Wimbledon 2019

Double joy in doubles for Chinese Taipei

Left: Taiwanese Hsieh Su-wei and Czech partner Barbora Strycova during the women's doubles final on Sunday. Above: Ivan Dodig of Croatia and Chinese Taipei's Latisha Chan pose with their mixed doubles trophies. It was the pair's second Grand Slam tit
Left: Taiwanese Hsieh Su-wei and Czech partner Barbora Strycova during the women's doubles final on Sunday. Right: Ivan Dodig of Croatia and Chinese Taipei's Latisha Chan pose with their mixed doubles trophies. It was the pair's second Grand Slam title this year after their French Open triumph.PHOTOS: AGENCE FRANCE-PRESSE, REUTERS

LONDON • It was a bumper day for Asian players at Wimbledon, in particular those from Chinese Taipei, as their leading pair captured both the women's doubles and the mixed doubles titles despite an agonising wait in between.

Hsieh Su-wei and Czech partner Barbora Strycova beat Canada's Gabriela Dabrowski and China's Xu Yifan 6-2, 6-4 in Sunday's final, but they had to wait to get on Centre Court as the men's singles final between Novak Djokovic and Roger Federer lasted a record 4hr 57min.

Hsieh coped with the waiting by nervously eating, scoffing down bananas, chocolate cookies, two potatoes and a plate of vegetables.

The Taiwanese was, however, "glad" that Wimbledon changed the rules by introducing a final-set tiebreaker at 12-12 at this tournament, otherwise she would "keep eating and get fat".

However, the binge eating failed to slow her nor her immaculate striking down as Hsieh and Strycova became the first Wimbledon pair not to drop a set en route to the crown since sister duo Venus and Serena Williams did it 10 years ago.

That prompted a double celebration with compatriot Latisha Chan who earlier partnered Croat Ivan Dodig to clinch the mixed doubles trophy after a 6-2, 6-3 victory over Latvian Jelena Ostapenko and Sweden's Robert Lindstedt.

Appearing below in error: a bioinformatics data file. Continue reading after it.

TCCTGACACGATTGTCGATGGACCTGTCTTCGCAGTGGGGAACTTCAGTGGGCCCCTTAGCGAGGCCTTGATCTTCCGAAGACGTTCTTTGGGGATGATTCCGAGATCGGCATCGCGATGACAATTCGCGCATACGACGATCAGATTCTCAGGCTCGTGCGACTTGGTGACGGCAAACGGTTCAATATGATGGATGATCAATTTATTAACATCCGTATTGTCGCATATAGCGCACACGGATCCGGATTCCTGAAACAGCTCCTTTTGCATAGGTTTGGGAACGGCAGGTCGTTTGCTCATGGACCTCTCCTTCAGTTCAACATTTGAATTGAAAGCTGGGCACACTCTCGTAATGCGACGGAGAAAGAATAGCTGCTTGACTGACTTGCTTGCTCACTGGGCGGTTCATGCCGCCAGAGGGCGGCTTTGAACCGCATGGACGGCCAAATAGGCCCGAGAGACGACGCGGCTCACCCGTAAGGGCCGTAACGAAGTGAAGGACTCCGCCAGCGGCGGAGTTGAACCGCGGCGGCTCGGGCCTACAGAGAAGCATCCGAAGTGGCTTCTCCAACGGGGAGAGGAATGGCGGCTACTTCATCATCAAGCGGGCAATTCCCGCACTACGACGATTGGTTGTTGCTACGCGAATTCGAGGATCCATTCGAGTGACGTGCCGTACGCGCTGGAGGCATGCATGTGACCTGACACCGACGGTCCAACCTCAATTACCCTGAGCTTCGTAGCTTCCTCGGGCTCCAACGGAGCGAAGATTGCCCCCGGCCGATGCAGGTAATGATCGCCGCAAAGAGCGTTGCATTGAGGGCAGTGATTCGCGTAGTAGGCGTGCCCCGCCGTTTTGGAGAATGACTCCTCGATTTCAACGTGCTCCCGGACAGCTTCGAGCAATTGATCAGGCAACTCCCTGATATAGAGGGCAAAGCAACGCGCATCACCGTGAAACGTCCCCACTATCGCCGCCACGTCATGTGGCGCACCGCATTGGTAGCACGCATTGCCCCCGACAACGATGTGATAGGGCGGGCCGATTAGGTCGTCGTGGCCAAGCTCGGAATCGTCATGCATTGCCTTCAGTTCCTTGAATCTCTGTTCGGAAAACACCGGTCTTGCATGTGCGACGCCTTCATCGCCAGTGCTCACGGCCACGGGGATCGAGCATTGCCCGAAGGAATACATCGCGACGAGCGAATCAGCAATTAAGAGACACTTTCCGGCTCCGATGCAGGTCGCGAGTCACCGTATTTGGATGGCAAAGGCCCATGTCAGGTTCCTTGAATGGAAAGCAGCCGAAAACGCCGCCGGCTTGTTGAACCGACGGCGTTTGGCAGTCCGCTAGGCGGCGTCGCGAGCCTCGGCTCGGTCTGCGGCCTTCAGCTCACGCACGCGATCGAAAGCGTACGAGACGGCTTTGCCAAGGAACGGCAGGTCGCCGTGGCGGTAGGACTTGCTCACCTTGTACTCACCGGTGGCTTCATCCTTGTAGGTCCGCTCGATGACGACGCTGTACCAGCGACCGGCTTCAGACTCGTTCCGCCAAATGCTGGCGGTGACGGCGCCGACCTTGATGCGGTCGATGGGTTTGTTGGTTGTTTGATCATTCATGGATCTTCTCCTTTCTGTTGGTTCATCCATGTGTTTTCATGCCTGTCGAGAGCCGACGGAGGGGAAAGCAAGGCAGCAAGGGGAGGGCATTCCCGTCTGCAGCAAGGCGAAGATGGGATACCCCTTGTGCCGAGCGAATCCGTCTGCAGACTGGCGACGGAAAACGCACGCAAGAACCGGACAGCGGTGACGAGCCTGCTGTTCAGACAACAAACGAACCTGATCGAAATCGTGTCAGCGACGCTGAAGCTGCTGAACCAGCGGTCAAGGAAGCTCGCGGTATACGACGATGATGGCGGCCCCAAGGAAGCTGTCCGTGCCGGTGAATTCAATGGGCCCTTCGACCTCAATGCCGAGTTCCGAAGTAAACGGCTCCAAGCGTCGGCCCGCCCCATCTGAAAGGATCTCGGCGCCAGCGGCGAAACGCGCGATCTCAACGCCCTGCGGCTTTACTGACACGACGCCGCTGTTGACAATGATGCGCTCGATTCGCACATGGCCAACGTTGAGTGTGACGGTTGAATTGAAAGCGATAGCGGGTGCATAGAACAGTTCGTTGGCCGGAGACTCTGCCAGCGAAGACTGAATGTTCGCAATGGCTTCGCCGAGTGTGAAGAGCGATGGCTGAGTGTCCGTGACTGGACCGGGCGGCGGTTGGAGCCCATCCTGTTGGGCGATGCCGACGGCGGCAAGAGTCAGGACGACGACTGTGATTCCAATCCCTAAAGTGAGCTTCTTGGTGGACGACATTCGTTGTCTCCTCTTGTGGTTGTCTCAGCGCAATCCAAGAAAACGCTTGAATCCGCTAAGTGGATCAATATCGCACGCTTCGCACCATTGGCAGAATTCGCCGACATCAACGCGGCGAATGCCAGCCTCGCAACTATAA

It was the pair's maiden triumph at Wimbledon, continuing their formidable run, having already lifted two successive French Opens.

Teenager Shintaro Mochizuki also made history, becoming the first Japanese player to clinch a junior boys' Grand Slam title, beating Carlos Gimeno Valero of Spain 6-3, 6-2 in the final.

Following in the footsteps of then 18-year-old Kazuko Sawamatsu, who secured both the Wimbledon and French Open girls' titles in 1969, the 16-year-old revealed he had learnt a lot from compatriot and world No. 7 Kei Nishikori. Praising the 2014 US Open finalist as "really nice", Mochizuki said: "He gives me a lot of advice. Sometimes, I practise with him. Yeah, he's smart."

Nishikori duly returned the compliment, tweeting his "huge congrats (for) such an amazing tournament".

AGENCE FRANCE-PRESSE, NY TIMES

A version of this article appeared in the print edition of The Straits Times on July 16, 2019, with the headline 'Double joy in doubles for Chinese Taipei'. Print Edition | Subscribe